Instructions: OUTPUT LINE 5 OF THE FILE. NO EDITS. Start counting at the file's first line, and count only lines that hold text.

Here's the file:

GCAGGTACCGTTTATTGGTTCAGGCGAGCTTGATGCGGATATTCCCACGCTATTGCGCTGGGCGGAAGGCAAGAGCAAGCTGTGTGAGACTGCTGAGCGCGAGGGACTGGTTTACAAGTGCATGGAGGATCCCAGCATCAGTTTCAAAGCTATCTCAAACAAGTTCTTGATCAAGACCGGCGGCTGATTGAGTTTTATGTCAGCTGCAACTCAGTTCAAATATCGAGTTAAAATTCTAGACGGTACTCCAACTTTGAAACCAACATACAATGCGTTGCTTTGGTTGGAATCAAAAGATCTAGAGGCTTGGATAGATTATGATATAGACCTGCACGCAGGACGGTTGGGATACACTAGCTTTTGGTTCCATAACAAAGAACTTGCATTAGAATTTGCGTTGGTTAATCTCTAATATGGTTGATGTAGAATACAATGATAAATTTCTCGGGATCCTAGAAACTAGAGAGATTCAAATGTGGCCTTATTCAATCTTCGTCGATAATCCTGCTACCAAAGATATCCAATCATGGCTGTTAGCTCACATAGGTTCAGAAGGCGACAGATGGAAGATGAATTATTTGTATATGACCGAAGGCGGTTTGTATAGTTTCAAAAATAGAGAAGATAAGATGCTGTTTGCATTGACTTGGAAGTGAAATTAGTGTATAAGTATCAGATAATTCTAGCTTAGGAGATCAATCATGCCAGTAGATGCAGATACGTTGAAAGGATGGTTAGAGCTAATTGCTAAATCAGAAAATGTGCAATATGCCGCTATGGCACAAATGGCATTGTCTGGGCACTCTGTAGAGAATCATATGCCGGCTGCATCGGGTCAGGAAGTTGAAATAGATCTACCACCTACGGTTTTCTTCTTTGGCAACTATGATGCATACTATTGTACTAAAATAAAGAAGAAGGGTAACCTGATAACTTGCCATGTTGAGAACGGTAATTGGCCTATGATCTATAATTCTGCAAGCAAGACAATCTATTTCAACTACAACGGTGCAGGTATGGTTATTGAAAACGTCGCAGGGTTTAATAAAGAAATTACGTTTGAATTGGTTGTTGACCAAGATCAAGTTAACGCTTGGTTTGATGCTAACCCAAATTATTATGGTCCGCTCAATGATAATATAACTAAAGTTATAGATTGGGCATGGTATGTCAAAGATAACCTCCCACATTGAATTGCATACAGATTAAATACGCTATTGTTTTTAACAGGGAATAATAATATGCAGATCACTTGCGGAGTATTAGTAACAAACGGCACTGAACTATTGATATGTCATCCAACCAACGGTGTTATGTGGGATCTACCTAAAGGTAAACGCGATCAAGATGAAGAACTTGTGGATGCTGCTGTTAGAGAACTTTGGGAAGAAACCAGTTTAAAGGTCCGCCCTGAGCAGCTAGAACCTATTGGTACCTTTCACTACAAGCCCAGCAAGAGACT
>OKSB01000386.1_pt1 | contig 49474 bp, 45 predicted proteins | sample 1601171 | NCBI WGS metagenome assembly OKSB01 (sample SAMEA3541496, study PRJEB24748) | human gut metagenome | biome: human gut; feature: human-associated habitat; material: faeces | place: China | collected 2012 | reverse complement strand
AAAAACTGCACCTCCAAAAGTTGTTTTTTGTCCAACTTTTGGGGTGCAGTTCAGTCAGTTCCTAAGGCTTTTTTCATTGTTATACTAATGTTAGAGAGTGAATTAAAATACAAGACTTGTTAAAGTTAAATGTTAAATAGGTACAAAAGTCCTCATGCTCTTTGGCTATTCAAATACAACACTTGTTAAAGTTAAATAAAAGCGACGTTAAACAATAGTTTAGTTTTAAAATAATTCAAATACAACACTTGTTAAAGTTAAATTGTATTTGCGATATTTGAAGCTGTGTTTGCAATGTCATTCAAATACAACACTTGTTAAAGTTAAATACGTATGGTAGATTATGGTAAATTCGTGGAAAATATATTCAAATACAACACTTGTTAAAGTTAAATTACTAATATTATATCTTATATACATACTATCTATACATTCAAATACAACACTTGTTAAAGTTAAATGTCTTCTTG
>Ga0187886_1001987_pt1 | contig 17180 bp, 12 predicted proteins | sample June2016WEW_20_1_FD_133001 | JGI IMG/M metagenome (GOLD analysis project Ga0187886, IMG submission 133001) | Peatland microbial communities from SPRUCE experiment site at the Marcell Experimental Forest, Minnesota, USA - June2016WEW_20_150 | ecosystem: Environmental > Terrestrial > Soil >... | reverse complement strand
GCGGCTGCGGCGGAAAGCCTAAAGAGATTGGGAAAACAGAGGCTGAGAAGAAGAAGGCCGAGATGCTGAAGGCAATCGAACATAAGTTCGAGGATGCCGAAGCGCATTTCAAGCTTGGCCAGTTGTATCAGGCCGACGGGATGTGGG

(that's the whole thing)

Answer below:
GCGGCTGCGGCGGAAAGCCTAAAGAGATTGGGAAAACAGAGGCTGAGAAGAAGAAGGCCGAGATGCTGAAGGCAATCGAACATAAGTTCGAGGATGCCGAAGCGCATTTCAAGCTTGGCCAGTTGTATCAGGCCGACGGGATGTGGG